It took at least a couple creative sparks to get the Alternative Truth Project’s next production, Kenneth Jones’s “Alabama Story,” to The Pump House Regional Arts Center stage, the first one coming 17 years ago.

Jones, a playwright and theater writer based in New York City, was perusing an issue of The New York Times back in May 2000. A former journalist with a confessed passion for reading newspapers, Jones came across the obituary of Alabama State Library Agency director Emily Wheelock Reed, which detailed her 1959 battle with state legislator E.O. Eddins over a children’s picture book.

Spurred by the White Citizens Council in Montgomery, Eddins demanded that copies of “The Rabbits’ Wedding,” a book by renowned illustrator Garth Williams, be removed from library shelves and burned. Eddins contended that the seemingly innocent wedding of a black rabbit and a white rabbit would promote “mixing of the races.”

Reed enraged segregationists by simply moving the book from the shelves of the central library to the reserve shelves, which meant local libraries could still get “The Rabbits’ Wedding” if they requested it (and some did). Alabama lawmakers proceeded to try to legislate Reed out of a job by introducing a bill that would require the state’s library chief to be born in Alabama and be a graduate of either the University of Alabama or Auburn University.

Kenneth Jones


“Before I finished reading the article, I knew this was an idea for a play,” Jones said.

The next spark came in May 2017, when another librarian went to her first Alternative Truth Project production. Teri Holford, who is academic engagement and curriculum librarian at the University of Wisconsin-La Crosse’s Murphy Library, was so fired up about the May play about the Chicago Eight that she went home and went straight to her computer, determined to find another theatrical work to add to the Alternative Truth Project series.

She came across a review of “Alabama Story,” which has received glowing reviews since its first production in 2015. “I was amazed because it was so spot on,” Holford said. “I had landed on the perfect play for us. Just serendipity. Thank you, Google.”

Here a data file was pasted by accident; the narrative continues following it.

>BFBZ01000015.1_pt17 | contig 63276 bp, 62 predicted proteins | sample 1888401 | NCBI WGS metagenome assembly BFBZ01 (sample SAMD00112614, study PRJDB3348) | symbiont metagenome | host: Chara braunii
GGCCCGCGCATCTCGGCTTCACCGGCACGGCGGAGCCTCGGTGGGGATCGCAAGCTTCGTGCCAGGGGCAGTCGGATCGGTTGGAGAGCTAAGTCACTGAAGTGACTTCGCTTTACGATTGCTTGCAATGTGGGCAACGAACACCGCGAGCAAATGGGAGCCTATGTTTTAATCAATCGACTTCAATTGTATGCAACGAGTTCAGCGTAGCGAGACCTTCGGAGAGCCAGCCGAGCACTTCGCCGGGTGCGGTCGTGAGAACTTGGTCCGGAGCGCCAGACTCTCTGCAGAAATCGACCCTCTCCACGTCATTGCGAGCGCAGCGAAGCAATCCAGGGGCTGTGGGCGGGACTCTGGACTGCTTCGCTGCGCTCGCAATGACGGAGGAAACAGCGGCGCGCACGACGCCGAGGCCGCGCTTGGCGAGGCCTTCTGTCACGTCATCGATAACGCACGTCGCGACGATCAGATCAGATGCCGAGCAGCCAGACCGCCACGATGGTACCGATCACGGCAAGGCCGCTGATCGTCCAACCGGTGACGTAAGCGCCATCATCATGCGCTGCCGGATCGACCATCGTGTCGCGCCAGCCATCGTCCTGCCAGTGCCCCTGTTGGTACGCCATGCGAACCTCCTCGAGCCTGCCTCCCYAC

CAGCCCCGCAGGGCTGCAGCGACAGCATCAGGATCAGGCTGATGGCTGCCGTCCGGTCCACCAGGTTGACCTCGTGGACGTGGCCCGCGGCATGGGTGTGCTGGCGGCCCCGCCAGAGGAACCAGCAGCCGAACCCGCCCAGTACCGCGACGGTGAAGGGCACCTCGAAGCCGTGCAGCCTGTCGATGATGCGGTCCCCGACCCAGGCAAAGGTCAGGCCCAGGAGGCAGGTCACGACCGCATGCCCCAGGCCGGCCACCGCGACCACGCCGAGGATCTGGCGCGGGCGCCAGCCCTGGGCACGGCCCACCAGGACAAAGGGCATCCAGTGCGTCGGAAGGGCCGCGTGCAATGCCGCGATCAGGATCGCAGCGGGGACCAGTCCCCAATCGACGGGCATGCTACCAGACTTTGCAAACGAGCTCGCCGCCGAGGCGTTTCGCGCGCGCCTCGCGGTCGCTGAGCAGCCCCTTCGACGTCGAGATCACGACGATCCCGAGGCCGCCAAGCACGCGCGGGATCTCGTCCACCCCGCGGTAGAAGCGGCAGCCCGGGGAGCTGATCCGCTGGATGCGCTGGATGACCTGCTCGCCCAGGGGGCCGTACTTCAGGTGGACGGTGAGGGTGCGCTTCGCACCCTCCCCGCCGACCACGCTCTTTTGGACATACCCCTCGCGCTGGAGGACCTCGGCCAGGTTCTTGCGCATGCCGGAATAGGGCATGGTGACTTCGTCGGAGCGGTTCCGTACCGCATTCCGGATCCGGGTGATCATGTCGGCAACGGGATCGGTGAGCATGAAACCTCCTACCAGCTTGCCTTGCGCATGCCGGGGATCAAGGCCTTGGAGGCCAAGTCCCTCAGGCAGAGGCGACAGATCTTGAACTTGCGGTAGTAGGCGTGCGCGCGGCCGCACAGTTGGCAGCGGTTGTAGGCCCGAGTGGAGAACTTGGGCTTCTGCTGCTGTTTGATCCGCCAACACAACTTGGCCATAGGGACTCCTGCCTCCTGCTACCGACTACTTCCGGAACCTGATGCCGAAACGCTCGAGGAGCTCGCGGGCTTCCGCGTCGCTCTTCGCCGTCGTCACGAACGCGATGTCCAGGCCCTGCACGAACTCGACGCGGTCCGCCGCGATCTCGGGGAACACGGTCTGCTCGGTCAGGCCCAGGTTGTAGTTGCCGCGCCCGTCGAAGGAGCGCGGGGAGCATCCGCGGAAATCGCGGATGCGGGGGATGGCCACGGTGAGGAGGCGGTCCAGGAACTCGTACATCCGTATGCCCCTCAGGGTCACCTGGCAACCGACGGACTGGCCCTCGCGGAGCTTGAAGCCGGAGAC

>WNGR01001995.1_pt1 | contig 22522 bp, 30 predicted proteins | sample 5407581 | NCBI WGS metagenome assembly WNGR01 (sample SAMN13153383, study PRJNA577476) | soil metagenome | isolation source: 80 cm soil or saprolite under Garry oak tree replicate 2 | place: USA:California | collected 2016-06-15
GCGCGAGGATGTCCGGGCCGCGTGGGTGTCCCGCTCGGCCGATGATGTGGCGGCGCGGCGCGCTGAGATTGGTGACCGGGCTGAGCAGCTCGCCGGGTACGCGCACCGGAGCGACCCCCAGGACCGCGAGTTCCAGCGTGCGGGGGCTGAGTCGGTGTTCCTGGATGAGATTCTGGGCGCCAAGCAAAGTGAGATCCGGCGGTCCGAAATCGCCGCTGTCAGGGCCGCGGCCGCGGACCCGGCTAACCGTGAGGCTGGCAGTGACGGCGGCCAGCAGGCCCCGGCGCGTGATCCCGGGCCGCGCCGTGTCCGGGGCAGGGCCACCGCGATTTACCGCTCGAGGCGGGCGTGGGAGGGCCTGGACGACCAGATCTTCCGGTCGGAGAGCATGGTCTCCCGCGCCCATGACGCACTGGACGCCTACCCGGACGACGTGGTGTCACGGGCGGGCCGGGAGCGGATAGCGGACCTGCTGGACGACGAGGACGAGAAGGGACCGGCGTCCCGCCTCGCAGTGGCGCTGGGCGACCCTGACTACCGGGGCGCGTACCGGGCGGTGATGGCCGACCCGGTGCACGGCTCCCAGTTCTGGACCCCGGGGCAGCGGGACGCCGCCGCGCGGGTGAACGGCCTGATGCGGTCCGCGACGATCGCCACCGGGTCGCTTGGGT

She tracked down Jones’s website and sent the playwright an email around midnight that Friday night, explaining about the Alternative Truth Project series of politically oriented play readings launched after presidential aide Kellyanne Conway explained that falsehoods spread by the administration of President Donald Trump about the size of the president’s inauguration crowd were “alternative facts.”

Jones emailed back the next day, saying that adding “Alabama Story” to the series was a “perfect idea,” giving her a copy of the script and permission to use it at a reduced fee, which he pledged to the Freedom to Read Foundation, of which Reed was a charter member.

Alabama Story

“Alabama Story” is inspired by the 1959 attempt to get “The Rabbits’ Wedding” banned in Alabama, where some saw the book as an endorsement of “mixing the races.” The book’s author and illustrator, Garth Williams, is best known for doing the art work for “Charlotte’s Web” and the “Little House on the Prairie” series. Williams denied any attempt to promote racial integration with the book: “It is only about a soft, furry love and has no hidden messages of hate,” he said in a 1959 interview.